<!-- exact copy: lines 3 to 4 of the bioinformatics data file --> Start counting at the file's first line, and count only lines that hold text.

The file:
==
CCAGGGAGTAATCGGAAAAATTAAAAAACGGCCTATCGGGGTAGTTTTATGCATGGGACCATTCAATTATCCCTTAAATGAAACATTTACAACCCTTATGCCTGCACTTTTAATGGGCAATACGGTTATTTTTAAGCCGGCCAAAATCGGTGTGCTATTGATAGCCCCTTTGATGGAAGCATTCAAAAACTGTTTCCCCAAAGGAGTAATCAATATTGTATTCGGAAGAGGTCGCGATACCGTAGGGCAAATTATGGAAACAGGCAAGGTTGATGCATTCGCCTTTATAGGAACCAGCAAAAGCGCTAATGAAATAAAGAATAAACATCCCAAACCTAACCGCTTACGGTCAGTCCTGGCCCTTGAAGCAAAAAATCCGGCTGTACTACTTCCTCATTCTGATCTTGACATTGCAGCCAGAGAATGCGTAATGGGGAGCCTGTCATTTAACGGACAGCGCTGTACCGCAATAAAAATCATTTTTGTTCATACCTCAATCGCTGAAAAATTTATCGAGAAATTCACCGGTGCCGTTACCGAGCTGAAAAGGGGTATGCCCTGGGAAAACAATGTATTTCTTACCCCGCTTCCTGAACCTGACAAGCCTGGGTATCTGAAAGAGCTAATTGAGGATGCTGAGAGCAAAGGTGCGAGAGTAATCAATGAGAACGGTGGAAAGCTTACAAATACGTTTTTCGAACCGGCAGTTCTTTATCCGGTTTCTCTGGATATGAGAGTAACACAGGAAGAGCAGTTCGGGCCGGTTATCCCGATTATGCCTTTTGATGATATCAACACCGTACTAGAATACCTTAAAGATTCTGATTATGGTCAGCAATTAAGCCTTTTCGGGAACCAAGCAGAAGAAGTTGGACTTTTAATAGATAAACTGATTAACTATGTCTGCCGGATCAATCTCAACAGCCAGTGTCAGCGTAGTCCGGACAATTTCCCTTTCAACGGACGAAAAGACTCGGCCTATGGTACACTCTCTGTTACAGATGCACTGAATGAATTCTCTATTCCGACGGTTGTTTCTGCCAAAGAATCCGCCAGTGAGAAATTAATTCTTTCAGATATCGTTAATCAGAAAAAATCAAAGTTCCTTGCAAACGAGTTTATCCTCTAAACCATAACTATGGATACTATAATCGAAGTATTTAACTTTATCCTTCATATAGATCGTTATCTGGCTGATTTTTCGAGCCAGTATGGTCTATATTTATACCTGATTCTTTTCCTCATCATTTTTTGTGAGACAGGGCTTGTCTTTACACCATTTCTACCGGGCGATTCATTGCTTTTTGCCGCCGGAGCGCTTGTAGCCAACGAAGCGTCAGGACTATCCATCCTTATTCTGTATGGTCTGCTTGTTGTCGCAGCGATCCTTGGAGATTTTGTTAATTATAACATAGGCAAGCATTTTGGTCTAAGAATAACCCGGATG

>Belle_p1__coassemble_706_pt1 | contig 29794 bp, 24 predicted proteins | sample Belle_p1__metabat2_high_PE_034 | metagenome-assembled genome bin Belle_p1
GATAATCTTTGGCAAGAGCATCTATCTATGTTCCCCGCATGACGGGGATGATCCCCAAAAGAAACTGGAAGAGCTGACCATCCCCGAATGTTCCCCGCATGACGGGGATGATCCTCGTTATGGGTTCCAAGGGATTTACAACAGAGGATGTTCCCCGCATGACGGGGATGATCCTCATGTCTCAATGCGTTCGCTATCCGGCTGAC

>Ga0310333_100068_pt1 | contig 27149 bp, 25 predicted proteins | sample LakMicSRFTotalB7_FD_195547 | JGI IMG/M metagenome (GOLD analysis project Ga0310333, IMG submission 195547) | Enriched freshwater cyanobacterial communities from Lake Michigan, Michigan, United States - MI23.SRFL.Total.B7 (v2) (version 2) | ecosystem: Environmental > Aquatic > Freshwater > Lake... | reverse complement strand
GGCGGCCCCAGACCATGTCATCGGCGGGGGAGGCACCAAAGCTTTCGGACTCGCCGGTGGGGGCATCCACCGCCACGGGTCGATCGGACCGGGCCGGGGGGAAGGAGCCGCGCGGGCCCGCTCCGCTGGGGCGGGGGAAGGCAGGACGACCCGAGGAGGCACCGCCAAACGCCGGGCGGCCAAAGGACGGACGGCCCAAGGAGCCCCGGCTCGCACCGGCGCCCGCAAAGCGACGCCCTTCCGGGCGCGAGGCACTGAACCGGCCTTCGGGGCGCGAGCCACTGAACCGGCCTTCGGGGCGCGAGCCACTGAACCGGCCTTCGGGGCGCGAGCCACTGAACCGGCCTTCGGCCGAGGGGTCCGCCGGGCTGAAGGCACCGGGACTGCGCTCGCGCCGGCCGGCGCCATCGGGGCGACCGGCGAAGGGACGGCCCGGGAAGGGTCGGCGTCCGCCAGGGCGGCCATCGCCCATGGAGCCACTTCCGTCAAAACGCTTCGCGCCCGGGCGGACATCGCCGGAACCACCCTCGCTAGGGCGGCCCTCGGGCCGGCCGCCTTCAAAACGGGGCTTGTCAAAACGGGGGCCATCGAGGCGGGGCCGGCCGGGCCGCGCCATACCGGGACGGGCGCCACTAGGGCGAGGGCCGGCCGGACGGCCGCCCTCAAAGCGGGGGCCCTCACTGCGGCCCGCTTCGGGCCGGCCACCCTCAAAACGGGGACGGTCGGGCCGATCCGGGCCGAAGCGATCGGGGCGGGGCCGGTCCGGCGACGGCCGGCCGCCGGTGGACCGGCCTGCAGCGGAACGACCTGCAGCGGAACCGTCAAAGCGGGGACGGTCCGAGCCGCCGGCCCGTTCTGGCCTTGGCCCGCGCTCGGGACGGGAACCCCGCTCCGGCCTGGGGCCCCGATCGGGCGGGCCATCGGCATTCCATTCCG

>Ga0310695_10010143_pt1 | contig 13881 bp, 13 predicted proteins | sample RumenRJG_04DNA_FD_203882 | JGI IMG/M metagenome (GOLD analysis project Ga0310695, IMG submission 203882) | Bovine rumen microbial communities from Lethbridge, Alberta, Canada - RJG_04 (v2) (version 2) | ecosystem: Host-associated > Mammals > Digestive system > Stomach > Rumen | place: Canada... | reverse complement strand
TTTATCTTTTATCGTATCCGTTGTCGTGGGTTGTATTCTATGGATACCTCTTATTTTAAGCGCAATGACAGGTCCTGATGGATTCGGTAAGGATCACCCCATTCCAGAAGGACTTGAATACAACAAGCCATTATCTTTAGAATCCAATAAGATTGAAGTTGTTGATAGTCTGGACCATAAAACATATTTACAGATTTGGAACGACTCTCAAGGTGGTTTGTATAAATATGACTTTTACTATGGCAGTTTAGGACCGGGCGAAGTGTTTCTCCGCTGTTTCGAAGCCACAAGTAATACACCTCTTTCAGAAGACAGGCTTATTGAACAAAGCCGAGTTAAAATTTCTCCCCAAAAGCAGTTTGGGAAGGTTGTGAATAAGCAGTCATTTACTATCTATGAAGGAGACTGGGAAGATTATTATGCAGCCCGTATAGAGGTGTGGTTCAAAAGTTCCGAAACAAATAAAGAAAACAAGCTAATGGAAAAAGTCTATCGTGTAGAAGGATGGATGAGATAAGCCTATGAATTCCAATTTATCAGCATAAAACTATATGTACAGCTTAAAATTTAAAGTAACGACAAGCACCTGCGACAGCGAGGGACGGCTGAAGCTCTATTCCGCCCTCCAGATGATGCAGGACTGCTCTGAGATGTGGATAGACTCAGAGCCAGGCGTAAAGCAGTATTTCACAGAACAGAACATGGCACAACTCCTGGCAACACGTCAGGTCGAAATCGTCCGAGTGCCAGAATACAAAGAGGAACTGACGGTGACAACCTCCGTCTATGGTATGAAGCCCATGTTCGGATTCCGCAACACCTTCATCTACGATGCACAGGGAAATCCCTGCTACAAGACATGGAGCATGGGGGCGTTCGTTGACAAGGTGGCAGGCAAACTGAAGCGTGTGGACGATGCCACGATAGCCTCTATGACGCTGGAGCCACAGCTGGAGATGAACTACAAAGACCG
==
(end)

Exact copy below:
GATAATCTTTGGCAAGAGCATCTATCTATGTTCCCCGCATGACGGGGATGATCCCCAAAAGAAACTGGAAGAGCTGACCATCCCCGAATGTTCCCCGCATGACGGGGATGATCCTCGTTATGGGTTCCAAGGGATTTACAACAGAGGATGTTCCCCGCATGACGGGGATGATCCTCATGTCTCAATGCGTTCGCTATCCGGCTGAC

>Ga0310333_100068_pt1 | contig 27149 bp, 25 predicted proteins | sample LakMicSRFTotalB7_FD_195547 | JGI IMG/M metagenome (GOLD analysis project Ga0310333, IMG submission 195547) | Enriched freshwater cyanobacterial communities from Lake Michigan, Michigan, United States - MI23.SRFL.Total.B7 (v2) (version 2) | ecosystem: Environmental > Aquatic > Freshwater > Lake... | reverse complement strand